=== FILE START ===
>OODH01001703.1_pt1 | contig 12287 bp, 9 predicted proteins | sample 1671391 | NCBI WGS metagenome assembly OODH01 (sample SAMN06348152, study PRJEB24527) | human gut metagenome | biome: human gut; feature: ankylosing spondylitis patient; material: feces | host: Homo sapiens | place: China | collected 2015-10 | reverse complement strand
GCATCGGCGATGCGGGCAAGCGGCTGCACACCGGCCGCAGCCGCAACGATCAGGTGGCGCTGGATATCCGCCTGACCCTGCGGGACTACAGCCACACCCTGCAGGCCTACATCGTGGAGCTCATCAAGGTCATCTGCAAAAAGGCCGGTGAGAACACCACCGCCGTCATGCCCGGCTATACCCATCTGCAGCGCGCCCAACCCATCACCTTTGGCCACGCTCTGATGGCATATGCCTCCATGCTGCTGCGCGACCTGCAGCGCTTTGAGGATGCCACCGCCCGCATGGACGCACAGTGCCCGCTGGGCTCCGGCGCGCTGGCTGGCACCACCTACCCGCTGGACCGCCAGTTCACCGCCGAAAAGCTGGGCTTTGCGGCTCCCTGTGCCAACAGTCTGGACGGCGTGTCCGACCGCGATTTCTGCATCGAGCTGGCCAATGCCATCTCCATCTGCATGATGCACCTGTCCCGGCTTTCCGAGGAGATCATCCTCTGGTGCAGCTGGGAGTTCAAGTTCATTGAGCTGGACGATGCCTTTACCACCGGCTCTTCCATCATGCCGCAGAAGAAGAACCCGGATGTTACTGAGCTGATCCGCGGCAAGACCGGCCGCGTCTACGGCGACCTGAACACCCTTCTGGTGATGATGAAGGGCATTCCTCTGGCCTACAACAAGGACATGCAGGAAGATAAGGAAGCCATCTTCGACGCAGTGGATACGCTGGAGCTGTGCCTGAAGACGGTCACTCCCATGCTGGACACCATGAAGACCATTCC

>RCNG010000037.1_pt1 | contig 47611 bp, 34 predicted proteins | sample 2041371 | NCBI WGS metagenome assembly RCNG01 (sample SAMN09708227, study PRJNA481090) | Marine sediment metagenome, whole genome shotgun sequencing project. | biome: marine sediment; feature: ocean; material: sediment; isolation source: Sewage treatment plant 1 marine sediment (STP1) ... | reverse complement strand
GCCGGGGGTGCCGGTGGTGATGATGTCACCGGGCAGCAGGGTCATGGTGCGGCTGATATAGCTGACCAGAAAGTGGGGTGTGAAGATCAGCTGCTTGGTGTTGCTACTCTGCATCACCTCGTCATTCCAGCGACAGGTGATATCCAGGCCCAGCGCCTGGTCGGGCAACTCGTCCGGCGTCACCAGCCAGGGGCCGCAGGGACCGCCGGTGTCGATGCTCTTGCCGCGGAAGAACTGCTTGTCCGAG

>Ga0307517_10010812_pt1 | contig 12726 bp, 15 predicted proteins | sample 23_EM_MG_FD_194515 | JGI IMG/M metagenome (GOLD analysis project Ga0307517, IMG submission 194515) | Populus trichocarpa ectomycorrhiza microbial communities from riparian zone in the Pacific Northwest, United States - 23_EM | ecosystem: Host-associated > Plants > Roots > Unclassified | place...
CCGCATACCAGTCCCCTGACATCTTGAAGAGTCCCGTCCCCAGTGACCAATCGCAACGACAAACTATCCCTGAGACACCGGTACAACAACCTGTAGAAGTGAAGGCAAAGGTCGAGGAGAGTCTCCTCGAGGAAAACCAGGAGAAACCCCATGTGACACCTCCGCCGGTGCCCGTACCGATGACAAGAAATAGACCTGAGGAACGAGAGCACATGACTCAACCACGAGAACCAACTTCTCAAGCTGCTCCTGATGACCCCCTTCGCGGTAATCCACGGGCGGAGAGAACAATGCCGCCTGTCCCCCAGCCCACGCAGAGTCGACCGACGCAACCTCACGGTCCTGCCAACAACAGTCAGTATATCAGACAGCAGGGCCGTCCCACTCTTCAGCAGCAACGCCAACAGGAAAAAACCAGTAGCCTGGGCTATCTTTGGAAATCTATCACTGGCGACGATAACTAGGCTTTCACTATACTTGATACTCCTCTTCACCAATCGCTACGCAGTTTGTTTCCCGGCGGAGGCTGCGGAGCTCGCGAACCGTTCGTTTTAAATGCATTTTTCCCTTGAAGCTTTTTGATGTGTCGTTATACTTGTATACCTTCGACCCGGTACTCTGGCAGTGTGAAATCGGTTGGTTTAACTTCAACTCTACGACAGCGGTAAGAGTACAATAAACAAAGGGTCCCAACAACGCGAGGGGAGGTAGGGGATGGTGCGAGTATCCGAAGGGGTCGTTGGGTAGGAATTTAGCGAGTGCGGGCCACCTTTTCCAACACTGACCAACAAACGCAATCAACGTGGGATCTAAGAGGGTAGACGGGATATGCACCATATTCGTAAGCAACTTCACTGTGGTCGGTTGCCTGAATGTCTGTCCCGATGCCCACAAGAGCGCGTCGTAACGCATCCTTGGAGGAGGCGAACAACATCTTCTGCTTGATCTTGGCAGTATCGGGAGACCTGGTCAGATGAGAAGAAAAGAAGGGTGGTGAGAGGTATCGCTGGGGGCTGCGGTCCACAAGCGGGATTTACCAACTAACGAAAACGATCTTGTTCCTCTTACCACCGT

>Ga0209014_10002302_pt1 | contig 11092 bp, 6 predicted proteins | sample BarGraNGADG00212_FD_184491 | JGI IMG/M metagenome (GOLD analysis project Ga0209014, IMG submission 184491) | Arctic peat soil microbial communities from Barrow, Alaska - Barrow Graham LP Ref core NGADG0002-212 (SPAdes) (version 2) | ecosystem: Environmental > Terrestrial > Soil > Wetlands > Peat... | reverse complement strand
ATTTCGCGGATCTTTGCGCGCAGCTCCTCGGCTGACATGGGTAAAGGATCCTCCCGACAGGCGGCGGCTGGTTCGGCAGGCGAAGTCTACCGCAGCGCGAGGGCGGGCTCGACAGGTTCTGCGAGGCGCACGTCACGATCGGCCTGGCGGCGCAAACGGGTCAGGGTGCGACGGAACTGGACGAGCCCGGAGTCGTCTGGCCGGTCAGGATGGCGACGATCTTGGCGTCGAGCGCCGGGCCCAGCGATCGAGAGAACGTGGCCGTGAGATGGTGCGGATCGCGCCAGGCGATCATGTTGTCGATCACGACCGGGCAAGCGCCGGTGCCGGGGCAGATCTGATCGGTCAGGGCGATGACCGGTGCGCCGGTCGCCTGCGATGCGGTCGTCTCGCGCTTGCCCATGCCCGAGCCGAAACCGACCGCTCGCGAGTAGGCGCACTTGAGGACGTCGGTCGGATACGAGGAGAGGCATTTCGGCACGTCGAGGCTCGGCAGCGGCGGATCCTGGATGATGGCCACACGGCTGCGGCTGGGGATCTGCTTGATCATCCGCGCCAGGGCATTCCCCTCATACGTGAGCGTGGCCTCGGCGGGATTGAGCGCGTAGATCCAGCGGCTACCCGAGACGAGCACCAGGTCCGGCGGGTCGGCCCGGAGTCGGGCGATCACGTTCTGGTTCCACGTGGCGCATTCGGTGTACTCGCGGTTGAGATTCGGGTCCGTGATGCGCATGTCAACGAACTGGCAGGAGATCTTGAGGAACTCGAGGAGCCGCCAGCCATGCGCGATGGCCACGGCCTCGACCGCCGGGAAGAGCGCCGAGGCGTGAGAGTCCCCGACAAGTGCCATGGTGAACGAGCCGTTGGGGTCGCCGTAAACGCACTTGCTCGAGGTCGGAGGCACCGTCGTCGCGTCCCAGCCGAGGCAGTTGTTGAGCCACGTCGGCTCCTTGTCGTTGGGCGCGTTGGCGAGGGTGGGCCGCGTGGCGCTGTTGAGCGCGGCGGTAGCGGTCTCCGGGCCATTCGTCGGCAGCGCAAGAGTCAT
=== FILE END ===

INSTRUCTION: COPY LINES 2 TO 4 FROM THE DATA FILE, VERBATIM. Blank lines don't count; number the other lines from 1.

GCATCGGCGATGCGGGCAAGCGGCTGCACACCGGCCGCAGCCGCAACGATCAGGTGGCGCTGGATATCCGCCTGACCCTGCGGGACTACAGCCACACCCTGCAGGCCTACATCGTGGAGCTCATCAAGGTCATCTGCAAAAAGGCCGGTGAGAACACCACCGCCGTCATGCCCGGCTATACCCATCTGCAGCGCGCCCAACCCATCACCTTTGGCCACGCTCTGATGGCATATGCCTCCATGCTGCTGCGCGACCTGCAGCGCTTTGAGGATGCCACCGCCCGCATGGACGCACAGTGCCCGCTGGGCTCCGGCGCGCTGGCTGGCACCACCTACCCGCTGGACCGCCAGTTCACCGCCGAAAAGCTGGGCTTTGCGGCTCCCTGTGCCAACAGTCTGGACGGCGTGTCCGACCGCGATTTCTGCATCGAGCTGGCCAATGCCATCTCCATCTGCATGATGCACCTGTCCCGGCTTTCCGAGGAGATCATCCTCTGGTGCAGCTGGGAGTTCAAGTTCATTGAGCTGGACGATGCCTTTACCACCGGCTCTTCCATCATGCCGCAGAAGAAGAACCCGGATGTTACTGAGCTGATCCGCGGCAAGACCGGCCGCGTCTACGGCGACCTGAACACCCTTCTGGTGATGATGAAGGGCATTCCTCTGGCCTACAACAAGGACATGCAGGAAGATAAGGAAGCCATCTTCGACGCAGTGGATACGCTGGAGCTGTGCCTGAAGACGGTCACTCCCATGCTGGACACCATGAAGACCATTCC

>RCNG010000037.1_pt1 | contig 47611 bp, 34 predicted proteins | sample 2041371 | NCBI WGS metagenome assembly RCNG01 (sample SAMN09708227, study PRJNA481090) | Marine sediment metagenome, whole genome shotgun sequencing project. | biome: marine sediment; feature: ocean; material: sediment; isolation source: Sewage treatment plant 1 marine sediment (STP1) ... | reverse complement strand
GCCGGGGGTGCCGGTGGTGATGATGTCACCGGGCAGCAGGGTCATGGTGCGGCTGATATAGCTGACCAGAAAGTGGGGTGTGAAGATCAGCTGCTTGGTGTTGCTACTCTGCATCACCTCGTCATTCCAGCGACAGGTGATATCCAGGCCCAGCGCCTGGTCGGGCAACTCGTCCGGCGTCACCAGCCAGGGGCCGCAGGGACCGCCGGTGTCGATGCTCTTGCCGCGGAAGAACTGCTTGTCCGAG